Recommendation number three: students should be given lots of opportunities to connect and communicate with different classmates in order to establish trust and emotional safety. Give up some of your lesson time for icebreakers and small talk, put students into breakout rooms for a small discussion. Remember that students need a lot of circulating and lots of multiple conversations before they’ll start to feel really comfortable with one another.
I believe that giving our students the chance to build connection and community in online classes will have positive academic outcomes, as well as mental health outcomes. I love this quote from Dallas Lawrence that says, “Monitor, engage, and be transparent; these have always been the keys to success in the digital space.”
Thank you for watching and if you would like to continue the conversation, feel free to send me an email. And if you’d like to do some additional reading, here are my resources.
References (click to open)
Bradley. G. (2000). Responding effectively to the mental health needs of international students. Higher Education, 39, 417-433.
Cornell, H. R., Sayman, D., & Herron, J. (2019). Sense of Community in an Online Graduate Program. Journal of Effective Teaching in Higher Education, 2(2), 117–132.
El-Assal, K. (2020, February 20). 642,000 international students: Canada now ranks 3rd globally in foreign student attraction. Retrieved October 25, 2020, from https://www.cicnews.com/2020/02/642000-international-students-canada-now-ranks-3rd-globally-in-foreign-student-attraction-0213763.html
Hamza, C. A., Ewing, L., Heath, N. L., & Goldstein, A. L. (2020). When social isolation is nothing new: A longitudinal study psychological distress during COVID-19 among university students with and without preexisting mental health concerns. Canadian Psychology/Psychologie canadienne. Advance online publication. https://doi.org/10.1037/cap0000255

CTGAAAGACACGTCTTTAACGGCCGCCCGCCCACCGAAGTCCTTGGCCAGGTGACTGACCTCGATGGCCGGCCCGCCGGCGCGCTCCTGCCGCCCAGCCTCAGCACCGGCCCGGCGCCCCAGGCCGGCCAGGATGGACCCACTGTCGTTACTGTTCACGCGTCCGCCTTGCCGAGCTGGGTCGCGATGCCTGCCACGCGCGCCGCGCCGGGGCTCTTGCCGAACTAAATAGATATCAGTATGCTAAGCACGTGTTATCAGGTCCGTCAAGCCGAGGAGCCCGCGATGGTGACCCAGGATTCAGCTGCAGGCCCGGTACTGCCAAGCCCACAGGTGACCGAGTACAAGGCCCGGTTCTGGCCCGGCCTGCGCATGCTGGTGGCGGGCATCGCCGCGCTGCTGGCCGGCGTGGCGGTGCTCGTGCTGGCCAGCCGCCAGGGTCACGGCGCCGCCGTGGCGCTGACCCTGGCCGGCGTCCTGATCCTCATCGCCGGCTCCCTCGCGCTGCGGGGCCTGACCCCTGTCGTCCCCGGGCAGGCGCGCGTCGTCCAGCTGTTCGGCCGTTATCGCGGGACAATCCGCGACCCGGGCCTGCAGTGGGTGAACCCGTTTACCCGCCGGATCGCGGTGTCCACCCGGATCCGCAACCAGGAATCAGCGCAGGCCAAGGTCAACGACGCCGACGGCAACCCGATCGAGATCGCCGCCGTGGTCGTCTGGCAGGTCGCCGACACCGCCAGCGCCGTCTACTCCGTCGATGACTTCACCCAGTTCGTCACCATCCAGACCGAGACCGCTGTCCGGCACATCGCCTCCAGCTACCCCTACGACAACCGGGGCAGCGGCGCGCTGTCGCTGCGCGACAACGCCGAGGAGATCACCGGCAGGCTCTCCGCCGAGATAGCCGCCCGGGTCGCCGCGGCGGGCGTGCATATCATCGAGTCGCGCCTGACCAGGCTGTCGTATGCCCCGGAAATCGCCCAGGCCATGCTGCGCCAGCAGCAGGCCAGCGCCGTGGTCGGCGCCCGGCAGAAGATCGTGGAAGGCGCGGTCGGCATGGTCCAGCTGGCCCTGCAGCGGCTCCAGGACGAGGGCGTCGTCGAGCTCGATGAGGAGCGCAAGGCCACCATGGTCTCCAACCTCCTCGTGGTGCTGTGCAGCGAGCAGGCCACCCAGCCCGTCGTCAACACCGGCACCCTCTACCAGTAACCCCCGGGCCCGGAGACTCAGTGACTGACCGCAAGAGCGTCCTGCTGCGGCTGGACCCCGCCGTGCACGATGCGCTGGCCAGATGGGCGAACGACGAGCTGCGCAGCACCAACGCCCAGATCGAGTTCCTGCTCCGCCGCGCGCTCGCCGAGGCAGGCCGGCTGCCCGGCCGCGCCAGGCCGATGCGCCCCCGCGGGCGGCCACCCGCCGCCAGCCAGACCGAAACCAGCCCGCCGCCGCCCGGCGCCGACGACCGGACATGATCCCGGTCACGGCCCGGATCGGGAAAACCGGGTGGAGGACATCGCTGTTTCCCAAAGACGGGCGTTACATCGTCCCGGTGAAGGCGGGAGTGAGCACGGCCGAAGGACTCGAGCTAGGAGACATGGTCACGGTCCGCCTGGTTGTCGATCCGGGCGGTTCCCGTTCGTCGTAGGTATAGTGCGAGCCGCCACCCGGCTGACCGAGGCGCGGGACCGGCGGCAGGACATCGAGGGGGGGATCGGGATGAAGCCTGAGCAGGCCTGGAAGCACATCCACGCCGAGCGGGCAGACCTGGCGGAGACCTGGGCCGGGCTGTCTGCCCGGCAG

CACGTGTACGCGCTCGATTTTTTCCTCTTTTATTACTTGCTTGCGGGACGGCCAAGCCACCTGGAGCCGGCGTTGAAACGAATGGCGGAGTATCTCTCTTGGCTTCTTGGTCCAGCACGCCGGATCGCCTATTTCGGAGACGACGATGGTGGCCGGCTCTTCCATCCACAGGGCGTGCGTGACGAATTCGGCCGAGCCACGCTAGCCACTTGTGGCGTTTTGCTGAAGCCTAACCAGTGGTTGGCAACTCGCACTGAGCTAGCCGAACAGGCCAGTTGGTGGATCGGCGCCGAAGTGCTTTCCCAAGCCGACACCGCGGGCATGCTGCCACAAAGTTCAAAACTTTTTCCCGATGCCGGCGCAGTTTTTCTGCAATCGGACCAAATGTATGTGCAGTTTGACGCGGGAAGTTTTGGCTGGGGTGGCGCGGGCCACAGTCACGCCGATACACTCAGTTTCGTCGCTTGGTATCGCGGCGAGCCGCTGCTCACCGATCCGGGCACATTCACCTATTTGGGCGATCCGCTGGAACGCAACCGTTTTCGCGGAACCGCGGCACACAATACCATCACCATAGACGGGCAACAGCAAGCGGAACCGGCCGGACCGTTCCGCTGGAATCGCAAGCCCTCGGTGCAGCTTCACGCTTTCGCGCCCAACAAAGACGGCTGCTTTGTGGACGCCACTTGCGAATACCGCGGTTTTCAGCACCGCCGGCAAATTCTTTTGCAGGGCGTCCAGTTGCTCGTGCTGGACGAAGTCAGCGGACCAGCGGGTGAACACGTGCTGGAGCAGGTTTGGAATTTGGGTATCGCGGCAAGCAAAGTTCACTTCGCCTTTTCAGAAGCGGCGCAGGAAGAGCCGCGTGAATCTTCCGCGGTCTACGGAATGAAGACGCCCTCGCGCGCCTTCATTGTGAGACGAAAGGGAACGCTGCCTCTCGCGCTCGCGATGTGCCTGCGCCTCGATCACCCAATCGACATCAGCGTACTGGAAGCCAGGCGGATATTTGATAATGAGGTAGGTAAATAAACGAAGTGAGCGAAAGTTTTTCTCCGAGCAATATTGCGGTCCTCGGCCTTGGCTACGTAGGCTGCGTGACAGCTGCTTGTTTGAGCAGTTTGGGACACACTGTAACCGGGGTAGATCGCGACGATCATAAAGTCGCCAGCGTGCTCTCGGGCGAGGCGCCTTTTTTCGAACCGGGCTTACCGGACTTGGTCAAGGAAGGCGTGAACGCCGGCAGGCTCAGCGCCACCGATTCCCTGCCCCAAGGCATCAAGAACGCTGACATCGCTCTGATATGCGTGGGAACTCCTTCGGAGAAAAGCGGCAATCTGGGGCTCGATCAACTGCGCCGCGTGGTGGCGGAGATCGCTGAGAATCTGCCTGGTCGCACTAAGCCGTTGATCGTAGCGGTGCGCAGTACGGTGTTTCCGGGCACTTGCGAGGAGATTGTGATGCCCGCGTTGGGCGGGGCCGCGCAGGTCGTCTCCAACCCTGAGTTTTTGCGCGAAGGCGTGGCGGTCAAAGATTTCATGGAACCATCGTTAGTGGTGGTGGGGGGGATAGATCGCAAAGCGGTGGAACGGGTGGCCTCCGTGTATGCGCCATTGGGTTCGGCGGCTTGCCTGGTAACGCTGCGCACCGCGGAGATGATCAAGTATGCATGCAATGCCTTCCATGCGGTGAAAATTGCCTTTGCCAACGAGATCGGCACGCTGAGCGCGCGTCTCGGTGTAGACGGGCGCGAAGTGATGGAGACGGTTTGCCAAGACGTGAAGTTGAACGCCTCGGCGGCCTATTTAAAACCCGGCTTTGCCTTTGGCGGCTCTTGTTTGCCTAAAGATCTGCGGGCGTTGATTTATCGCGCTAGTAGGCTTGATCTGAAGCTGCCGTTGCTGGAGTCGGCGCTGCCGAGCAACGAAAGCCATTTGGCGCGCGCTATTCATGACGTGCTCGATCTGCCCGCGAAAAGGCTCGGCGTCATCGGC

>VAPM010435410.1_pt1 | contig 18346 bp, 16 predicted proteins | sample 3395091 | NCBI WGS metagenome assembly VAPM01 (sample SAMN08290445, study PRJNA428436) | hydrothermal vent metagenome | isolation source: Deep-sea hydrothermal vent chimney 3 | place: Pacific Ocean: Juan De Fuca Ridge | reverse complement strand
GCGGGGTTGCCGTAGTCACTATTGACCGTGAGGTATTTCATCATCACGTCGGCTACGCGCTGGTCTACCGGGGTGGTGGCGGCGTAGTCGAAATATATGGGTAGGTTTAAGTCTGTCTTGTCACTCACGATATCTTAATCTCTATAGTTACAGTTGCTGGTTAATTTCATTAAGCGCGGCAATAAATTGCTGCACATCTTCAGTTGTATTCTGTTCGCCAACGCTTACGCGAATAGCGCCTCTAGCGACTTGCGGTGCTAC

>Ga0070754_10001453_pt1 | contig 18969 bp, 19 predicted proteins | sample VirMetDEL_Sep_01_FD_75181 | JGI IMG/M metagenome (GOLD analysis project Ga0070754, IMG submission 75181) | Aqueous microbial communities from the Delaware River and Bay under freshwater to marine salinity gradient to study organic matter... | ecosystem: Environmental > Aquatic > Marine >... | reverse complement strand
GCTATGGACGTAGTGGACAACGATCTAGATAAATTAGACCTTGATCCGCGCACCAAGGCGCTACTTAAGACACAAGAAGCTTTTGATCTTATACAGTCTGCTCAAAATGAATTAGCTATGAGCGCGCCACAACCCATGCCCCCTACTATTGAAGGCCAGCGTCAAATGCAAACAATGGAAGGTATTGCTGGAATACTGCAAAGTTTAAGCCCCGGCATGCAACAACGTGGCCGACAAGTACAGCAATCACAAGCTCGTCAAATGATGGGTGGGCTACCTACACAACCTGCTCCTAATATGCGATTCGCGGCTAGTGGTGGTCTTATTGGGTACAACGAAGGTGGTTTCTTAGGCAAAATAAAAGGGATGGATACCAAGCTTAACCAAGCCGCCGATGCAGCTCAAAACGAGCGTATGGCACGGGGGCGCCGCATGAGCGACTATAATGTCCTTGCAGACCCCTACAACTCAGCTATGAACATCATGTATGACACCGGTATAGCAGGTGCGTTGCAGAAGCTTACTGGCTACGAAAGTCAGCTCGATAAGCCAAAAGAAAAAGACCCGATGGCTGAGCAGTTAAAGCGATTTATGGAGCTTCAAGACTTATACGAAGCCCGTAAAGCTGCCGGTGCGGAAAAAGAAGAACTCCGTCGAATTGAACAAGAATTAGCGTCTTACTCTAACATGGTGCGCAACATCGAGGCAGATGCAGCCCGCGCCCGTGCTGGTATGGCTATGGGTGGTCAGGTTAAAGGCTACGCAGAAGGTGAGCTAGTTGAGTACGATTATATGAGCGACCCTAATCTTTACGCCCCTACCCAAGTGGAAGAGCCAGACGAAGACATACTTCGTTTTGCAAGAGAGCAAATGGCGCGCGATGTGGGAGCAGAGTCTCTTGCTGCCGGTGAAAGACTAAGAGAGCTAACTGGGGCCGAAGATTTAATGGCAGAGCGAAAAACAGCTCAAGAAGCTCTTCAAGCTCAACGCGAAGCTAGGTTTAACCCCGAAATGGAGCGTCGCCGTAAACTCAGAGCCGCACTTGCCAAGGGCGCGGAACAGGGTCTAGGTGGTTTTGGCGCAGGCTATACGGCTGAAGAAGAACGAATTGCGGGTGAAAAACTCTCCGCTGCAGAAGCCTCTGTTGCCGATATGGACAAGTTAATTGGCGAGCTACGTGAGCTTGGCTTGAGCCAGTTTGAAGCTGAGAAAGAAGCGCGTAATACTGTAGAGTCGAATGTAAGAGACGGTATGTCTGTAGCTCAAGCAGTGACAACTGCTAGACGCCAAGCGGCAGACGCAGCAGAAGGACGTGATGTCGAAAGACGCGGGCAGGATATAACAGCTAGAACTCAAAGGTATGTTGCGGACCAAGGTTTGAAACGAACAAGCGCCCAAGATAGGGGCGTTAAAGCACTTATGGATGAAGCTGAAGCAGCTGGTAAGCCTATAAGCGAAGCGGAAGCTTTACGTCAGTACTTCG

Hsiao-ping Wu, Esther Garza, Norma Guzman, “International Student’s Challenge and Adjustment to College”, Education Research International, vol. 2015, Article ID 202753, 9 pages, 2015. https://doi.org/10.1155/2015/202753
Keung, N. (2020, May 15). International students studying online will still qualify for Canadian work permits. Retrieved October 27, 2020, from https://www.thestar.com/news/gta/2020/05/15/international-students-studying-online-will-still-qualify-for-canadian-work-permits.html
Liu, X., Liu, S., Lee, S., & Magjuka, R. J. (2010). Cultural Differences in Online Learning: International Student Perceptions. Educational Technology & Society, 13(3), 177–188.
Mir Ashfaquzzaman (2020) Pandemic pedagogy in post-COVID age, Communication Education, 69:4, 534-535, DOI: 10.1080/03634523.2020.1804130
Prieto‐Welch, Susan L. “International Student Mental Health.” New Directions for Student Services, vol. 2016, no. 156, 2016, pp. 53–63., doi:10.1002/ss.20191.
Sumer, S., Poyrazli, S., & Grahame, K. (2008). Predictors of depression and anxiety among international students. Journal of Counseling and Development, 86, 429-437.
Wendt, J., & Courduff, J. (2018). The Relationship between Teaching Presence and Student Course Outcomes in an Online International Population. International Journal on E-Learning, 17(1), 111–129.
Zhai, Y., & Du, X. (2020). Addressing collegiate mental health amid COVID-19 pandemic. Psychiatry Research, 288, Article 113003. https://doi.org/10.1016/j.psychres.2020.113003
Zhang, Z., & Kenny, R. F. (2010). Learning in an Online Distance Education Course: Experiences of Three International Students. International Review of Research in Open and Distance Learning, 11(1), 17–36